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Ship recycling seminar marks tenth anniversary of the Hong Kong Convention

The Naval Architect: June 2019Ship recycling

Only 11 countries have either ratified or acceded to the Convention, which requires signatories accounting for a minimum of 40% of the combined gross tonnage of the world merchant fleet to enter into force (the current total stands at around 23.2%) and 3% of gross tonnage when the ships are recycled.

 

But its advocates argue changes have already been achieved. Statements of Compliance (SoCs) with the Convention have been issued by classification societies to more than 60 recycling facilities globally, many in the shipbreaking hubs of India and Turkey. Moreover, a range of initiatives are underway to help countries the desired standards.

 

Moreover, since 31 December 2018 EU regulations require that vessels trading under the flags of its member states can only be recycled at facilities on the so-called European List, which includes just three shipyards outside of Europe. To compound matters, China also announced new environmental protection measures meaning that only domestic-owned ships can now be recycled at its facilities.

 

In May, Japan’s transport ministry hosted an international seminar on ship recycling at IMO headquarters in London. Two months earlier, it became the 10th country to ratify the Convention and is playing an active role in promoting its early entry.

 

Cradle to grave
IMO secretary general Kitack Lim opened proceedings with an address in which he emphasised the importance of the Convention as a ‘cradle to grave’ solution for ship recycling and its significance in supporting sustainable development, noting that while the current signatory states accounted for 23% of gross tonnage their combined recycling volume was just 1.6 million gt, or 0.56%.

 

Lim highlighted the workshops, training and other projects IMO is using to raise awareness of the Convention, particularly with regard to the recycling countries themselves. One example is the ongoing ‘Safe and Environmentally Sound Ship Recycling in Bangladesh’ (SENSREC), funded in part by the Norwegian government’s international development programme.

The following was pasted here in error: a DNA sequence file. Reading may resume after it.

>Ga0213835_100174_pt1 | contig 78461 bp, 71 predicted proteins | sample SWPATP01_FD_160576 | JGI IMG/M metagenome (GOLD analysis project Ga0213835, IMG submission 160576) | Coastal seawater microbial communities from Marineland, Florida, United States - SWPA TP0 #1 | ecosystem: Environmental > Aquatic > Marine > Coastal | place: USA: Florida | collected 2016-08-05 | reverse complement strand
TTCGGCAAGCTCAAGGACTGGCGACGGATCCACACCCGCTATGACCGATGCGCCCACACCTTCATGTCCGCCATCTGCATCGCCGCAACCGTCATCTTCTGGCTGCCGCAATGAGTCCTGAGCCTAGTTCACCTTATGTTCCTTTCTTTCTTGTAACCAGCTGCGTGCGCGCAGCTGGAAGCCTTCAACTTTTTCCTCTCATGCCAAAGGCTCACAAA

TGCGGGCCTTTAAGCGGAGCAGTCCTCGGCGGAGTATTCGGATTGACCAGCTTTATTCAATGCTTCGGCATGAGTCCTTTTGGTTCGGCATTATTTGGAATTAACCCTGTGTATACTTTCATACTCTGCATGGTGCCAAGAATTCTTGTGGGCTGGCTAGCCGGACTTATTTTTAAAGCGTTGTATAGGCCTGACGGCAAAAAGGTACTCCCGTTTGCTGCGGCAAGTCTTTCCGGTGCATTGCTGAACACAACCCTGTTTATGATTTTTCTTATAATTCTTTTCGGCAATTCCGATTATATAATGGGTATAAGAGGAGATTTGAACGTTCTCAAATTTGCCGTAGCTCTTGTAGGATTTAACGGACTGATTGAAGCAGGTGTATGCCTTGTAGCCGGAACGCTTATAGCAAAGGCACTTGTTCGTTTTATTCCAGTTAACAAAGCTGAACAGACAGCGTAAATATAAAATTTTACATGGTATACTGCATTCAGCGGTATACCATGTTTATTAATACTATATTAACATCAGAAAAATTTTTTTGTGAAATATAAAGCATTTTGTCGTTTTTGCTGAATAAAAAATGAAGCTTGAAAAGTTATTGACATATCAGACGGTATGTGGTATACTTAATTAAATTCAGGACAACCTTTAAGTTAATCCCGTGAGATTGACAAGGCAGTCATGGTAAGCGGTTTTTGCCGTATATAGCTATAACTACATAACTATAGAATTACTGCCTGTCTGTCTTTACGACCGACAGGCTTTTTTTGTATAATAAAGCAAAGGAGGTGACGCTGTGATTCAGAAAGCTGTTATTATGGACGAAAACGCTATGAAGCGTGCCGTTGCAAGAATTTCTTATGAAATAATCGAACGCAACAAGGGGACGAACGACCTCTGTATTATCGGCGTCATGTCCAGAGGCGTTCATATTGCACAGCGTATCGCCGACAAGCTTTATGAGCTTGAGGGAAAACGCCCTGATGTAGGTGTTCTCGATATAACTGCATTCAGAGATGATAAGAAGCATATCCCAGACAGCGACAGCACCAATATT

SENSREC has conducted studies and developed training materials aimed at boosting safety and environmental standards and led to the passing of the Bangladesh Ship Recycling Act 2018, which aims to achieve Convention compliance within five years. Bangladesh accounts for 20% of ships recycled but the working standards at facilities in Chittagong have been a focus for organisations such as the NGO Shipbreaking Platform.

 

In India, more than 80 yards have been issued SoCs and Dashrath Prasad, director of the Indian Ministry of Shipping, said that it has agreed in principle to ratify. However, Nitin Kanakiya, secretary for the Ship Recycling Industries Association (India), observed that these facilities are often struggling to compete. Moreover, standards between yards vary according to which IACS member has inspected them.

 

China has also signalled its intention to ratify despite the current ban on the scrapping of foreign vessels. Chunchang Zhang, deputy director of the China Maritime Safety Administration, said there are now more than 60 recycling companies in the country, but tightening environmental regulations saw scrapping plummet from 148 vessels in 2015 to 37 in 2018. Liaising with other Chinese ministries to ensure national laws are consistent with the Convention’s requirements remains the main obstacle, said Zhang.

 

Shipowner support
Among shipowners there is, publicly at least, strong support for the Convention. Tim Wilkins of trade association Intertanko said his sector is under particular scrutiny with regard to its recycling. One of the requirements of both the Convention and the EU is the Inventory of Hazardous Materials (IHM), but obtaining accurate materials declarations remains a challenge, a factor in some shipowners and cash buyers often seeking out less scrupulous yards.

 

Classification societies are contributing strongly in this particular area, with platforms such as ClassNK’s PrimeShip-GREEN/SRM, a cloud-based data system, making it possible to consolidate materials declarations from different suppliers during the construction phase, or even retrospectively. According the ClassNK’s general manager, Junichi Hirata, the service now has around 3,000 users worldwide.

 

Guy Platten, secretary general of the International Chamber of Shipping, praised the remarkable development in ship recycling practices since 2009, while criticising the “significant difficulties” caused by the EU regulations, adding that the approved list was doing very little to encourage best practices.

 

But there was truculent defence of the EU’s stance from Peter Koller, policy officer for the European Commission’s waste management and recycling department, who stressed that when the regulations were being drawn up in 2012-2013 there were serious concerns the Convention would not enter into force.

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